9: Dental unit waterlines

Chapter 9

Dental unit waterlines


Biofilms are complex microbial communities attached to a solid surface and embedded in an organic matrix, which makes them very resistant to removal and penetration by biocides. The biofilms with which dentists are most familiar is dental plaque and it can be appreciated that in that same way that the accumulation of plaques is difficult to control and remove, the control of dental unit waterline (DUWL) biofilms is also challenging to the dental profession.

As the water is continuously moving through the tubes of the working dental unit, how do the microorganisms find enough time to form biofilms? The answer lies in the properties of fluid dynamics and geometry of dental lines (Figure 9.1). A fluid in a tube moves in layers (laminar flow). At the centre of the lumen it travels fastest; the further away from this centre layer the movement becomes slower as a result of friction. Water at the tubing walls is virtually stagnant, allowing bacteria to adhere and colonise the internal surface.

DUWLs are colonised by bacteria derived from the incoming mains water and to a lesser extent by oral bacteria derived from suck-back through the handpiece. In untreated dental units, overnight stagnation and infrequent patterns of use result in amplification of the incoming organisms to form a biofilm on the inner surface of the DUWL (Figure 9.2). This effect is amplified as the DUWL acts as dead leg on the plumbing system. Most dental units are not in active use for an average of 131 hour/week. The DUWL biofilm, like dental plaque, forms rapidly and within a week it can be shedding high bacteria counts of up to 104–6 colony forming units (cfu)/mL into the waterline. Bacteria in biofilms are more resistant to treatment with antimicrobial compounds, ultraviolet light, metal toxicity, acid exposure, dehydration and phagocytosis than corresponding planktonic non-attached cells.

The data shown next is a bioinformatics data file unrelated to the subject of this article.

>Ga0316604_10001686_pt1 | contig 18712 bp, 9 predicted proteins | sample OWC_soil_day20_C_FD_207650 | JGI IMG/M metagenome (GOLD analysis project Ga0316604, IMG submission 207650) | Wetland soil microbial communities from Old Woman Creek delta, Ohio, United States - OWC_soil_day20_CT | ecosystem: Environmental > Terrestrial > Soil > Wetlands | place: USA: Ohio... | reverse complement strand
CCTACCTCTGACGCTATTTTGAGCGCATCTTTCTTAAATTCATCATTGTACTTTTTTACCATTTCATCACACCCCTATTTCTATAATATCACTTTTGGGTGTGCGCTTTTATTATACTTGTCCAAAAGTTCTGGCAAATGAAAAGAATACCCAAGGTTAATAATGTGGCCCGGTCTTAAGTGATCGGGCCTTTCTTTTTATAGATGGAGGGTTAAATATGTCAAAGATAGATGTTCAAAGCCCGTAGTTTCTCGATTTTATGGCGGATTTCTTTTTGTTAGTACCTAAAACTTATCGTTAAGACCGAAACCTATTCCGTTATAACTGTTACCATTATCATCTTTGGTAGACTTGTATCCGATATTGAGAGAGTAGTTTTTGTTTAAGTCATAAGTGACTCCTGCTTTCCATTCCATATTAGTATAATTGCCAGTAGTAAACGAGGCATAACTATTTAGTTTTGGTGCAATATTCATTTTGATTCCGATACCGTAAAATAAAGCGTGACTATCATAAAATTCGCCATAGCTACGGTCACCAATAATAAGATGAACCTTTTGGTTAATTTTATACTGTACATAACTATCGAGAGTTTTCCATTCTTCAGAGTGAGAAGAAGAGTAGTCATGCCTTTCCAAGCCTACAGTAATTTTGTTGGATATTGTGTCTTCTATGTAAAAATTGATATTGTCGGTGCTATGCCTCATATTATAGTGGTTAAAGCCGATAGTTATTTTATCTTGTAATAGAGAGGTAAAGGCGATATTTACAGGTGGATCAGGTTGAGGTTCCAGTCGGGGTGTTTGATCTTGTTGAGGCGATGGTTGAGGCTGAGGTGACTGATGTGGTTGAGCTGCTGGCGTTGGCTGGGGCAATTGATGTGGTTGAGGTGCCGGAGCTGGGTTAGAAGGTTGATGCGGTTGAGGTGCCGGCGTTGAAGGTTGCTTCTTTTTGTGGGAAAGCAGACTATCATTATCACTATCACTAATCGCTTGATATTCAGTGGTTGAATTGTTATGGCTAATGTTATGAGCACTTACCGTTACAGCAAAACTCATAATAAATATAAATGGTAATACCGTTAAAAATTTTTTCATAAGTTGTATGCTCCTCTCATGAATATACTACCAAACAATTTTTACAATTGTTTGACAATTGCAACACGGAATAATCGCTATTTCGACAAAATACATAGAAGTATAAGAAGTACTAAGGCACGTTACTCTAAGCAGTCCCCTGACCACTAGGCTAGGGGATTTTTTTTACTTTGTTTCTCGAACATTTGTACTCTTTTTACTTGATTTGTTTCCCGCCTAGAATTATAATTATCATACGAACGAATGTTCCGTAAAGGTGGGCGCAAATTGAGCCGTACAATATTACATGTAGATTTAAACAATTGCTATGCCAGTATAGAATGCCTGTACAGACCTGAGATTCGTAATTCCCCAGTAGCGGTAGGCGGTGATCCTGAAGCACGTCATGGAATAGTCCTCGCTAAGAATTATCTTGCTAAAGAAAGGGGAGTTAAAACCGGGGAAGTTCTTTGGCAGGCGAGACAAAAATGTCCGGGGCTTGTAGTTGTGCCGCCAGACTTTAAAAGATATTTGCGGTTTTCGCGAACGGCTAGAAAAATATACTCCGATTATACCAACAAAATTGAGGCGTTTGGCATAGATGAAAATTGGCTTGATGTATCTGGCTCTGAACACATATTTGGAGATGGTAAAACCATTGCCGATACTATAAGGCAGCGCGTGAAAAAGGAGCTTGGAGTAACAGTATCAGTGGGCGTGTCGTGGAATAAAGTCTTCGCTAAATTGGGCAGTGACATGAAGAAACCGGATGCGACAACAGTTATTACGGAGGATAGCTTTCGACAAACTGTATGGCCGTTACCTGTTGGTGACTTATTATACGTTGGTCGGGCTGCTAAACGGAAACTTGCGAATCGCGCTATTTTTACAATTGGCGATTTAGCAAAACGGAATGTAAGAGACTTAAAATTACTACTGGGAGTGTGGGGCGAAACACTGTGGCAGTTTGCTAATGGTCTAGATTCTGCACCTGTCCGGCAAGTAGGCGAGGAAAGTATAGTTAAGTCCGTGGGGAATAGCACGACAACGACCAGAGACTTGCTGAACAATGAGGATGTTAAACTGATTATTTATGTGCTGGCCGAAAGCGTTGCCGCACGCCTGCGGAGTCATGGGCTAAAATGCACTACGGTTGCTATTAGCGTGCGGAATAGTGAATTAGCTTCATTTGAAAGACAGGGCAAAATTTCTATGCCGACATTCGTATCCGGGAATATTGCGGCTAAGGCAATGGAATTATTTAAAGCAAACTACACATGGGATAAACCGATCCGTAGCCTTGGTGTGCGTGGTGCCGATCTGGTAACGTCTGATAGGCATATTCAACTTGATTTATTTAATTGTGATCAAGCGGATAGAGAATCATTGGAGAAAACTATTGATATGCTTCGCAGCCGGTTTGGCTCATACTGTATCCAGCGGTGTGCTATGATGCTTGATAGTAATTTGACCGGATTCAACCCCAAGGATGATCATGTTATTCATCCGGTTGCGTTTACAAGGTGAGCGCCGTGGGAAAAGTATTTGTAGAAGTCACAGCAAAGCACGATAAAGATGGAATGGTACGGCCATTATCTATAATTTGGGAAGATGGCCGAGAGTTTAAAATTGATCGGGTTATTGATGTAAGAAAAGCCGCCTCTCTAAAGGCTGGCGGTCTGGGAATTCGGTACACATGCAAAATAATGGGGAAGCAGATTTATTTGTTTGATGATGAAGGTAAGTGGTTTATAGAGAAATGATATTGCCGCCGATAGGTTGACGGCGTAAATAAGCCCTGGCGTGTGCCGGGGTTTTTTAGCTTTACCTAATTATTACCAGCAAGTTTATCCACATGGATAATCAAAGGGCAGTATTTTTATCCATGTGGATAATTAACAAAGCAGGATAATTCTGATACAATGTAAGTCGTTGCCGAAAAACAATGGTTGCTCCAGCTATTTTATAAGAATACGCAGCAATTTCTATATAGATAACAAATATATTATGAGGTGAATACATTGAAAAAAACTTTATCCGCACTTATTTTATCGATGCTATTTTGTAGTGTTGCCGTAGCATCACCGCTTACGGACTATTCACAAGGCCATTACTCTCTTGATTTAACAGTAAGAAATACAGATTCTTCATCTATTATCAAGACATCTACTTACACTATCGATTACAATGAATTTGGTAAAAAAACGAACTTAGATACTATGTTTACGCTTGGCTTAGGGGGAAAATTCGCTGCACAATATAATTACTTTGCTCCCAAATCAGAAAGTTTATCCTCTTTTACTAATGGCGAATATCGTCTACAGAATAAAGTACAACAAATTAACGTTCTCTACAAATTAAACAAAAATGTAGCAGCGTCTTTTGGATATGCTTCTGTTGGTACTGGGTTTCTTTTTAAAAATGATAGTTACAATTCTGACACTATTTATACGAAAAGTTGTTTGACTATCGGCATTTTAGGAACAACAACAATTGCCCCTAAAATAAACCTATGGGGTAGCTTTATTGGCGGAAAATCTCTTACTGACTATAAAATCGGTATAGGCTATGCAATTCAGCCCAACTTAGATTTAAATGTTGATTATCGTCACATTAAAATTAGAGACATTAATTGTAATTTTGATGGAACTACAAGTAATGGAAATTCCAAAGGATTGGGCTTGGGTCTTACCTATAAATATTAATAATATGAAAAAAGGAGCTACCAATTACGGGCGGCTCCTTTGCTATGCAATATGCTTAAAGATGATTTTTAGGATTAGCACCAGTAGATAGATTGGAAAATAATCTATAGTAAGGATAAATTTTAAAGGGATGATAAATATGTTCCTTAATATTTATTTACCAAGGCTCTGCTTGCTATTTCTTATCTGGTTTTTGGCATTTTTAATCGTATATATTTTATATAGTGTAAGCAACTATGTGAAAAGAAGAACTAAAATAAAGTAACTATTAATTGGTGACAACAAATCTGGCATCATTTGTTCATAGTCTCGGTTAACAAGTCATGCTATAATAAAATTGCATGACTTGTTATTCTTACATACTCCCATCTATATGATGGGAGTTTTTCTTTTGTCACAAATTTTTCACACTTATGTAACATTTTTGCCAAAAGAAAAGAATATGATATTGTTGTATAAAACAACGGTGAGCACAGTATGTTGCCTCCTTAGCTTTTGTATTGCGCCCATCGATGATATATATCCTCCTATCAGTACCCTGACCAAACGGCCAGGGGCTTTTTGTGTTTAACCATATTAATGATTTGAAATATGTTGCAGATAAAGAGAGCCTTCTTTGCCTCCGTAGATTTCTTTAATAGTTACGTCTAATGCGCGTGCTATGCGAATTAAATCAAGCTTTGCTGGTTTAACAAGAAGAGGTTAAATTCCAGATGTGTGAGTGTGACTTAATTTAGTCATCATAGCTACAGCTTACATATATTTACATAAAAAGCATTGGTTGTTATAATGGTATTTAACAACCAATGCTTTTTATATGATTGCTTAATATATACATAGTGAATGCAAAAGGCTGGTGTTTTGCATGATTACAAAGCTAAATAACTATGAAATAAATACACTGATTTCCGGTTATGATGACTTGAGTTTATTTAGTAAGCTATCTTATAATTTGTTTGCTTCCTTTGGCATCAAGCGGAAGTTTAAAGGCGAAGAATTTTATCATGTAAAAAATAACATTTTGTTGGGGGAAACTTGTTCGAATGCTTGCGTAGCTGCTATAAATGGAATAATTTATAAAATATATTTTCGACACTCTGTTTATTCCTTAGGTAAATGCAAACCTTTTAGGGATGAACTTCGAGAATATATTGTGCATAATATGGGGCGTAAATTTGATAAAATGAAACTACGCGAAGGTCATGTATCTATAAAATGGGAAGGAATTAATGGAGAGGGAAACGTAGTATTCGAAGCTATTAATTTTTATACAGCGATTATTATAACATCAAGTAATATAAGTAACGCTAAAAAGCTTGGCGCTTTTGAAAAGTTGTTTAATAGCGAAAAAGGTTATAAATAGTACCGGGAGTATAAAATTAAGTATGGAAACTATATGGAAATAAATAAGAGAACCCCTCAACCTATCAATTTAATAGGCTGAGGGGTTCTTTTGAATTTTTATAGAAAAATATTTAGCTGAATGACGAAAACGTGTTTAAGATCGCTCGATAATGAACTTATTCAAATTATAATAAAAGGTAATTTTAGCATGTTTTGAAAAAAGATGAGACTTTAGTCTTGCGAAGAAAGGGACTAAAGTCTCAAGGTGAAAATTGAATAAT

In the USA and Europe, major outbreaks of waterborne infections affecting, in some instances, thousands of consumers have fuelled widespread public concern regarding the microbiological quality of municipal water supplies. The public’s lack of confidence in water quality is illustrated by an exponential increase in sales of bottled water in many countries, even though the microbiological content of many of these products vastly exceeds that found in tap water. Similar concerns have been expressed over the poor quality of DUWL. The American Dental Association Council on Scientific Affairs stated that contact with water of poor microbial quality is inconsistent with patient expectations of safety and standards of modern dentistry. They set a goal that water used for dental treatment should contain ≤200 cfu/mL of aerobic heterotrophic organism, equivalent to drinking water quality. This figure is somewhat higher than the value set for potable drinking water in Europe of 100 cfu/mL of aerobic heterotrophic organism, but comparable with the department of health HTM 01-05, which stated that the total viable counts should lie in the range of 100–200 cfu/mL, which is considered to be achievable in dental practice in the long-term. This policy has been adopted by other dental governing bodies around the world and has set a challenge for dental equipment manufacturers.

Figure 9.1 Laminar flow in a dental unit waterline.


Figure 9.2 Immunofluorescent image of biofilm on dental unit waterlines.


The majority of DUWL contaminants are Gram-negative aerobic environmental species which are non-pathogenic and do not cause infection in immunocompetent people although opportunistic respiratory pathogens, such as Legionella spp., Pseudomonas aeruginosa and non-tuberculosis Mycobacterium, are detected in a proportion of DUWL (Table 9.1). A review of the possible risks to health posed by DUWL had been published in 2007 and these will be considered below (Pankhurst and Coulter, 2007).